Nonfiction > Jacob A. Riis > Theodore Roosevelt, the Citizen > Page 206
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Jacob A. Riis (1849–1914).  Theodore Roosevelt, the Citizen.  1904.

Page 206
 
of that class. They sent word from the Navy-Yard to meet the President that on no account must he proceed down the Bay to Ellis Island. No boat could live there, ran the message. The President had the pilot come down and looked him over. He was a bronzed sea-dog, a man every inch of him.
  “I have promised to go to Ellis Island; they are waiting for me. Can you get us there?”
  The pilot wiped the salt spray from his face.
  “It can’t be worse than we ’ve had,” he said.
  “I’ll get you there.”
  “Then go ahead,” said Mr. Roosevelt, and to me, “What do you think of him?”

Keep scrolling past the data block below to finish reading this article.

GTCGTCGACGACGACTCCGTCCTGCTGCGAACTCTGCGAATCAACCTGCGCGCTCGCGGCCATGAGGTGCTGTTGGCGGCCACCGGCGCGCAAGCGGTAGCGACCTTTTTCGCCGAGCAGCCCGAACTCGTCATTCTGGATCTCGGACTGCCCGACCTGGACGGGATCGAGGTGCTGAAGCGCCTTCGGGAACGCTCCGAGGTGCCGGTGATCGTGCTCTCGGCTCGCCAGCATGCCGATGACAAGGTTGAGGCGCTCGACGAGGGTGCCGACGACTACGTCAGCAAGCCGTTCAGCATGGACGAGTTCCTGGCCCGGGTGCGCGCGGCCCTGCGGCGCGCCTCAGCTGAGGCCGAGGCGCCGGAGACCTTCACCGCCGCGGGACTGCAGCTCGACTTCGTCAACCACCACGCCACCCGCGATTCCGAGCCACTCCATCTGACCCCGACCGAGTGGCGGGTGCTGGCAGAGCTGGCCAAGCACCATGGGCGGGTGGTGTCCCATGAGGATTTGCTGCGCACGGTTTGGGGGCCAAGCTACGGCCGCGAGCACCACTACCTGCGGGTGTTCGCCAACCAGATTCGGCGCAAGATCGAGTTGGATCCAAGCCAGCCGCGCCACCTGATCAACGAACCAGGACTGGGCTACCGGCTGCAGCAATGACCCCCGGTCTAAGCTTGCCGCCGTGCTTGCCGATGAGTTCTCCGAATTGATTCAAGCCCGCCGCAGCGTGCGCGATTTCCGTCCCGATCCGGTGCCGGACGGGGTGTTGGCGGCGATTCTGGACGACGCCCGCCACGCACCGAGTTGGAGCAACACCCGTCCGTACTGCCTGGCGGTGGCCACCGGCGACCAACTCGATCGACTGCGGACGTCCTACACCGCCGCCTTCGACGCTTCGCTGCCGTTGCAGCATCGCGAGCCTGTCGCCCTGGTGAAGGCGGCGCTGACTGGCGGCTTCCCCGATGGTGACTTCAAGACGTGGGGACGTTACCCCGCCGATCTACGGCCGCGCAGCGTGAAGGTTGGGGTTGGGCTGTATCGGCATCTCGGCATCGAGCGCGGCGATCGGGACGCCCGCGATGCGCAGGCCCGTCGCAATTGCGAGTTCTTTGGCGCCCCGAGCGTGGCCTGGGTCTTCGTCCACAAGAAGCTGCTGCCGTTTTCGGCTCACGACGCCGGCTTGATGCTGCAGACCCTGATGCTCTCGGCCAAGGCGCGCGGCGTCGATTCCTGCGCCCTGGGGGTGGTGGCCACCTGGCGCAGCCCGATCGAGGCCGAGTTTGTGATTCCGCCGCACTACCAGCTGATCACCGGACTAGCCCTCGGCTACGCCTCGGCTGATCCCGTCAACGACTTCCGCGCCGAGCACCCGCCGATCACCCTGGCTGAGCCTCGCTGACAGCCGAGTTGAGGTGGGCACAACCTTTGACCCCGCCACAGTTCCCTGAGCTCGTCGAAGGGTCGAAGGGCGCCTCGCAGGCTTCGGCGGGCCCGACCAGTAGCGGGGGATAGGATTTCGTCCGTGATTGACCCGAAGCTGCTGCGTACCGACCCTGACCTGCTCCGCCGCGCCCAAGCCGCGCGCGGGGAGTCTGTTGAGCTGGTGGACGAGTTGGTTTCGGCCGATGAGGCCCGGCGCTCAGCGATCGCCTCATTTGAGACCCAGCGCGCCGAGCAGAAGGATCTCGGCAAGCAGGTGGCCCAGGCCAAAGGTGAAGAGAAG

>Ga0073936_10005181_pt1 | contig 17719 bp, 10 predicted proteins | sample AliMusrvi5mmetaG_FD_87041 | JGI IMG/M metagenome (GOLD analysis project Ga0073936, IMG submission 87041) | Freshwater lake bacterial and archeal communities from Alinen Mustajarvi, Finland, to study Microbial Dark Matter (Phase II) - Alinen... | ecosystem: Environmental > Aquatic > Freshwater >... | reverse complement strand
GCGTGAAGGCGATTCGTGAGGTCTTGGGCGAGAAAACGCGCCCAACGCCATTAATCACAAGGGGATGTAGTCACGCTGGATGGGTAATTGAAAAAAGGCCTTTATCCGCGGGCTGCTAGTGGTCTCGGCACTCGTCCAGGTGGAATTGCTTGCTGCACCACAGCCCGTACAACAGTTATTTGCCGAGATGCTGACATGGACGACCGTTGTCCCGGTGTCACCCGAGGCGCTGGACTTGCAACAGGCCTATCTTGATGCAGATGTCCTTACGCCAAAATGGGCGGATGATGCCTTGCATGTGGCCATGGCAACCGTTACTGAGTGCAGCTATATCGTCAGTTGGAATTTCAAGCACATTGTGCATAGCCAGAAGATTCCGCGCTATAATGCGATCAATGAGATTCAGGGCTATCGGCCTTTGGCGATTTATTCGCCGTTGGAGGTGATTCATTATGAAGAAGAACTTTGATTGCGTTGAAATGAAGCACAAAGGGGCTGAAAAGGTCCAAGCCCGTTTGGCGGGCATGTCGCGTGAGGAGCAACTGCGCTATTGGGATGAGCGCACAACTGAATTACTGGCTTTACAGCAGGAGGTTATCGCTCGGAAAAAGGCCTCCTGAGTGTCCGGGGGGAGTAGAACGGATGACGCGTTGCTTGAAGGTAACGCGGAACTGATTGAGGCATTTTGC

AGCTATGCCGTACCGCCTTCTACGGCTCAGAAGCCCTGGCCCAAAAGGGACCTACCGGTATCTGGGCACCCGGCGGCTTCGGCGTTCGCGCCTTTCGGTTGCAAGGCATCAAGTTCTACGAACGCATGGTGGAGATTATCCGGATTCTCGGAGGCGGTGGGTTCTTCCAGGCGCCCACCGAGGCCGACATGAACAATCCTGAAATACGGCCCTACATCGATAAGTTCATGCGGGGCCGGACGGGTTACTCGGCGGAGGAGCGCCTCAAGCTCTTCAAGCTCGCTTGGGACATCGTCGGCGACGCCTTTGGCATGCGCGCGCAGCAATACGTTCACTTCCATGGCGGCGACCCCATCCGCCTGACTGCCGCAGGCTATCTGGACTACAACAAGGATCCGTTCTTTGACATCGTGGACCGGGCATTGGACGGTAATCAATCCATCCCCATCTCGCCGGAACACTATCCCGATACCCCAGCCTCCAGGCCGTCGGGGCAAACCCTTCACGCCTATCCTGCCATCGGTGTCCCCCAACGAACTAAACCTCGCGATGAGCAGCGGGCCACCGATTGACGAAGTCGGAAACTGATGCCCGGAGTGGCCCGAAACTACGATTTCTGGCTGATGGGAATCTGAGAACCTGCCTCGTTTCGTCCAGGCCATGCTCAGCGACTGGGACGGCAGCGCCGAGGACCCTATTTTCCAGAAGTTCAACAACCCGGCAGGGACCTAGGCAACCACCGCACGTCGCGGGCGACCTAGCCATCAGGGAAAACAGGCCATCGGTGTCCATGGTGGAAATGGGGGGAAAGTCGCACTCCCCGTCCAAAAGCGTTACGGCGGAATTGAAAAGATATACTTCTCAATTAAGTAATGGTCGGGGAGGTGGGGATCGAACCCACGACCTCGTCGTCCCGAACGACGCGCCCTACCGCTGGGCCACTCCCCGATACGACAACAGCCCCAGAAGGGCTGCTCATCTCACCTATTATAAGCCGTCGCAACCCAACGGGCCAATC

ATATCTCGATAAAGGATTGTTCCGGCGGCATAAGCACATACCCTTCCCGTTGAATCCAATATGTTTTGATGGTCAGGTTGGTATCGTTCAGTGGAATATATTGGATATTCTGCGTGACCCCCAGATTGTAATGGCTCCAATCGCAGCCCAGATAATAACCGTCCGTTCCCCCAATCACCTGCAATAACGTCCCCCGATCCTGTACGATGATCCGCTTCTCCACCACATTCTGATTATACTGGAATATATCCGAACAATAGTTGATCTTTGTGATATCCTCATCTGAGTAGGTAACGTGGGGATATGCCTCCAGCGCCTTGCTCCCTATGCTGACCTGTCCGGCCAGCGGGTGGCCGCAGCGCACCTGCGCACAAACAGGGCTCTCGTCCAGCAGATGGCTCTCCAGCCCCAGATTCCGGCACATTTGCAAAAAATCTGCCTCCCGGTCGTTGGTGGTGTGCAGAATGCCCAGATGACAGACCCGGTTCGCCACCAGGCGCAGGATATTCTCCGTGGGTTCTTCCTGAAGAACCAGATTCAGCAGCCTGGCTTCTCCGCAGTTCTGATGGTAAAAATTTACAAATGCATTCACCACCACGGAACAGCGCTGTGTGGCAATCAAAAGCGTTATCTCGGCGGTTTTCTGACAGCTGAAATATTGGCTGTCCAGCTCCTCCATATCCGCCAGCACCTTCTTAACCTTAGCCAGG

“I would go with him anywhere,” said I.
  “To look at him is to trust him.”
  The President followed his retreating form up the ladder with a look that, had he seen it, must have made him take his ship through Hades itself had it been between us and Ellis Island. “So do I think,” he said. “They are a splendid lot of fellows.”
  But I am sailing ahead of my time. We were on our train just now. We did n’t wake up, any of us, the next morning, till it rolled

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